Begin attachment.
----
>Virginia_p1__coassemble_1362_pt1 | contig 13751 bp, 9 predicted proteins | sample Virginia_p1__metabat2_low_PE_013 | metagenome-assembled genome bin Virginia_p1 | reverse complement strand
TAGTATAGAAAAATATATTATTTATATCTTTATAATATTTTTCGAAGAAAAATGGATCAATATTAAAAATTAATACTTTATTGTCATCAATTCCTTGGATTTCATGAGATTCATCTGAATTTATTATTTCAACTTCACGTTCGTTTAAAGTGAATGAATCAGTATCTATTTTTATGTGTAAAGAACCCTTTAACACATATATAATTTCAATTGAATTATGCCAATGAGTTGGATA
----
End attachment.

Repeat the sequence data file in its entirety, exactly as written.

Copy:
>Virginia_p1__coassemble_1362_pt1 | contig 13751 bp, 9 predicted proteins | sample Virginia_p1__metabat2_low_PE_013 | metagenome-assembled genome bin Virginia_p1 | reverse complement strand
TAGTATAGAAAAATATATTATTTATATCTTTATAATATTTTTCGAAGAAAAATGGATCAATATTAAAAATTAATACTTTATTGTCATCAATTCCTTGGATTTCATGAGATTCATCTGAATTTATTATTTCAACTTCACGTTCGTTTAAAGTGAATGAATCAGTATCTATTTTTATGTGTAAAGAACCCTTTAACACATATATAATTTCAATTGAATTATGCCAATGAGTTGGATA